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814 A Zebrafish Model for Severe Congenital Neutropenia with Jagn1b-Deficiency

Program: Oral and Poster Abstracts
Session: 201. Granulocytes, Monocytes, and Macrophages: Poster I
Hematology Disease Topics & Pathways:
Diseases, Bone Marrow Failure, Genetic Disorders, Myeloid Malignancies
Saturday, December 5, 2020, 7:00 AM-3:30 PM

Larissa Doll1*, Narges Aghaallaei1*, Julia Skokowa, MD, PhD1, Karl Welte2 and Baubak Bajoghli1*

1Division of Translational Oncology, Department of Hematology, Oncology, Clinical Immunology, University Hospital Tuebingen, Tuebingen, Germany
2Pediatric Hematology and Oncology, University Children Hospital Tuebingen Germany, Tuebingen, Germany

Severe congenital neutropenia (CN) is a bone marrow failure characterized by an impaired neutrophil development. This disease can be caused by different germline mutations, which one of them is Jagunal homolog 1 (JAGN1). CN patients are prone to develop life-threatening infections from birth on and the treatment of choice is recombinant human granulocyte colony-stimulating factor (rhG-CSF). However, patients with JAGN1 deficiency poorly respond to this treatment. Therefore, the development of new therapeutic strategies to treat this disease is essential. Thus far, lack of an animal model was the main limitation to study the function of JAGN1 in neutropenia and perform high-throughput compound screening. In this work, we studied the role of jagn1b in zebrafish granulopoiesis and hematopoiesis. Two different approaches were used. First, we injected antisense morpholino that efficiently blocked the translation of jagn1b mRNA. As a second approach, we used the CRISPR-Cas9 technique to introduce mutations in the zebrafish jagn1b gene and analyzed the crispants. Both of these approaches were tested in wild-type embryos as well as the transgenic mpo:GFP reporter line, in which neutrophils are labeled with GFP. Our results showed that interference with Jagn1b reduced the number of neutrophils, without affecting the early myelopoiesis and monocytes/macrophages. Further analysis revealed that apoptosis was enhanced in embryos injected with the jagn1b morpholino, however, this effect was not restricted to the hematopoietic tissues. Our results also suggested that unfolded protein response (UPR) was activated because the expression levels of genes involved in this pathway such as chop, atf4a and atf4b were significantly upregulated in the jagn1b morphants, when compared with the wild-type counterparts. Overall, we have successfully established a novel in vivo model for studying the role of JAGN1 in granulopoiesis, and the possible role of Jagn1b in UPR response might be useful to find new targets for the development of therapeutic strategies for CN.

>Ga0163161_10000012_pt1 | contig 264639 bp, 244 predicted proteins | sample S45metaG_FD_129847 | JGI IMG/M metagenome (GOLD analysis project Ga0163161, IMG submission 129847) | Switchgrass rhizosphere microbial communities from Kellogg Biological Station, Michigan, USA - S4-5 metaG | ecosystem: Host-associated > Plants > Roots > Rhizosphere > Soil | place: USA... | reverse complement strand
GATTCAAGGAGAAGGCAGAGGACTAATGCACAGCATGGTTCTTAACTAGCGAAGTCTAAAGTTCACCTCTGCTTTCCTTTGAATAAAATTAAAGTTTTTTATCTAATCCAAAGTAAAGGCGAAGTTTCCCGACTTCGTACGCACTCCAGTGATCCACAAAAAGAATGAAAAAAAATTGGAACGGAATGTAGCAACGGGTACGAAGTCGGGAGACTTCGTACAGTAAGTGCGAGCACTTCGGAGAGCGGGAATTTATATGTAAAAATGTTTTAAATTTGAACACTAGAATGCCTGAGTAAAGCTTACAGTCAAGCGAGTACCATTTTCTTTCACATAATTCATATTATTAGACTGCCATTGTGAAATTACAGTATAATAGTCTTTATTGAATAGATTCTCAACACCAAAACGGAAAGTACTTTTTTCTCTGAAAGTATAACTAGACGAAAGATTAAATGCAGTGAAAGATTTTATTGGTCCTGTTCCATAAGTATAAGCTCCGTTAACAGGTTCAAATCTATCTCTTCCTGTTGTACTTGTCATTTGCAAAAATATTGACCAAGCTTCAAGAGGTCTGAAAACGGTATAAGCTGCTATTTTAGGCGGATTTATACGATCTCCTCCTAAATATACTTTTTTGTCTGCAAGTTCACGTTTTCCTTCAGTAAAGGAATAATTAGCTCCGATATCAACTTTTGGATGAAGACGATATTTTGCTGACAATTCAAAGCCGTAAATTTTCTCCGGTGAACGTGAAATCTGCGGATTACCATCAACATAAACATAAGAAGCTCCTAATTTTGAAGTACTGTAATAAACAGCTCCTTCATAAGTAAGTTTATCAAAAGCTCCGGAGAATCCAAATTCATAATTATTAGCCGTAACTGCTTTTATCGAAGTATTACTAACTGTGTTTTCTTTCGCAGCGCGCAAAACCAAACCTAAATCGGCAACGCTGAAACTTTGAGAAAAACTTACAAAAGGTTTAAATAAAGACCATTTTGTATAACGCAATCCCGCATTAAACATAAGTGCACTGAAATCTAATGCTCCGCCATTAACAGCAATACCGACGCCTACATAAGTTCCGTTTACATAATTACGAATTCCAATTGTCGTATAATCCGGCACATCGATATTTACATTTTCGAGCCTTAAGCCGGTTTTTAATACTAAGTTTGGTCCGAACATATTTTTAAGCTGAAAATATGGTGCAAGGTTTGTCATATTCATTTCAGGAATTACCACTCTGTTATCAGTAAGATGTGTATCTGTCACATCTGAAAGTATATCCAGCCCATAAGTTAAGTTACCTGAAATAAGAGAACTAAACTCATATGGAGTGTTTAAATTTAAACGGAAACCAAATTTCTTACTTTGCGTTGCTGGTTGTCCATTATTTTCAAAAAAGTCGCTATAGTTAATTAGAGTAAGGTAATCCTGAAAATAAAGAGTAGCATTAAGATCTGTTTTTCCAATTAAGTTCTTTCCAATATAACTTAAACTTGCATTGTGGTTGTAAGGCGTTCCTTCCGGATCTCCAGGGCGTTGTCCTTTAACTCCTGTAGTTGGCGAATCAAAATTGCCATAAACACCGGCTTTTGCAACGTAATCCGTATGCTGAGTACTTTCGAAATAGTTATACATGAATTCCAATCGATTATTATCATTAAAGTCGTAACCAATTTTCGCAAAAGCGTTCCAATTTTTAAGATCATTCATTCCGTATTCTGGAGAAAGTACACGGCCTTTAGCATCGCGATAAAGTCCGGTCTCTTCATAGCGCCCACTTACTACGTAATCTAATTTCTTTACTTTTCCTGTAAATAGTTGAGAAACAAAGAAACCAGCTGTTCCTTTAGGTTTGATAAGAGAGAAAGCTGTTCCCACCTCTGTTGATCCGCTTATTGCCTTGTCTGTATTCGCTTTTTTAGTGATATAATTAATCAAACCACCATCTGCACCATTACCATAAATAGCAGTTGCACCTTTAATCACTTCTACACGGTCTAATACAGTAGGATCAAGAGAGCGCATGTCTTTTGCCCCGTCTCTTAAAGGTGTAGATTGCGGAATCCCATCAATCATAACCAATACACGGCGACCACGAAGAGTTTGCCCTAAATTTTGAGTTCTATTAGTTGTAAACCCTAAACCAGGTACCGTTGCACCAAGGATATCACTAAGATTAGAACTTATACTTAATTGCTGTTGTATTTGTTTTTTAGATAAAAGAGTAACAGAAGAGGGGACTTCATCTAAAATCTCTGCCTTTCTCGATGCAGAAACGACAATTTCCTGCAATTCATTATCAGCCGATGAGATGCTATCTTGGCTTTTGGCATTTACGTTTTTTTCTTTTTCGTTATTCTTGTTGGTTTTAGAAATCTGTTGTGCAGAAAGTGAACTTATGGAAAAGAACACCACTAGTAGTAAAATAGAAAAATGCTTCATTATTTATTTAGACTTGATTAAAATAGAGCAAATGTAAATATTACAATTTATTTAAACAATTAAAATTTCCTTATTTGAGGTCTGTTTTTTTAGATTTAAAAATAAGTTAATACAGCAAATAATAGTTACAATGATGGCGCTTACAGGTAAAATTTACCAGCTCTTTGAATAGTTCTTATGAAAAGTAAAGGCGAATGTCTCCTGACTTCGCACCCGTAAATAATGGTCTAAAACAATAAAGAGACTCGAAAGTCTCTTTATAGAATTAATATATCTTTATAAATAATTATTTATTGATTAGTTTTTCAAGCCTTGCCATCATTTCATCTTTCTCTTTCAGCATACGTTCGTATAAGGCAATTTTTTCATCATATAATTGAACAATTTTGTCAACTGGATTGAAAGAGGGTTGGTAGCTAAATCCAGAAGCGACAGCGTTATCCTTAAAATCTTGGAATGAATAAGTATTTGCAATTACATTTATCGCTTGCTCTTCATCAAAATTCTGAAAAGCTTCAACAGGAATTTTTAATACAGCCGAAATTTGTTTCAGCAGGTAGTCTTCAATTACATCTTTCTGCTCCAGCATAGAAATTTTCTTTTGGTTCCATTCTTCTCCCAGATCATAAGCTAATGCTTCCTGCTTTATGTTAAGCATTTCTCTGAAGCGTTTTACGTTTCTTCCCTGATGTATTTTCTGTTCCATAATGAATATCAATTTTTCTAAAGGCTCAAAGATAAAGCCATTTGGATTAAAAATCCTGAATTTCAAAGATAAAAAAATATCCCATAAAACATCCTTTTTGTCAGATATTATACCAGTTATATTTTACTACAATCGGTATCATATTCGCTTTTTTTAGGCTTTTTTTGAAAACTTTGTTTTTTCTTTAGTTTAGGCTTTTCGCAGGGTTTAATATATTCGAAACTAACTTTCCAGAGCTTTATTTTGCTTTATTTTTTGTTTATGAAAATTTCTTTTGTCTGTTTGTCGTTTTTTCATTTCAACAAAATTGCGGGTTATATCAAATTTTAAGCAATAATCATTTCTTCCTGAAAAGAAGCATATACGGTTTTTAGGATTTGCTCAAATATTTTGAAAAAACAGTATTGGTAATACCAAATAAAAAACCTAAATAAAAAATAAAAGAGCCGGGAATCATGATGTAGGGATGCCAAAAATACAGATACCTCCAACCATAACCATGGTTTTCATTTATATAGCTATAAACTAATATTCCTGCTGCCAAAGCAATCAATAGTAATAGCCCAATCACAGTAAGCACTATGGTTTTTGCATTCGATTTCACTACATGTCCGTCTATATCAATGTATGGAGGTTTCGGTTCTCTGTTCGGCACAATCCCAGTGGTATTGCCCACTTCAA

Disclosures: No relevant conflicts of interest to declare.

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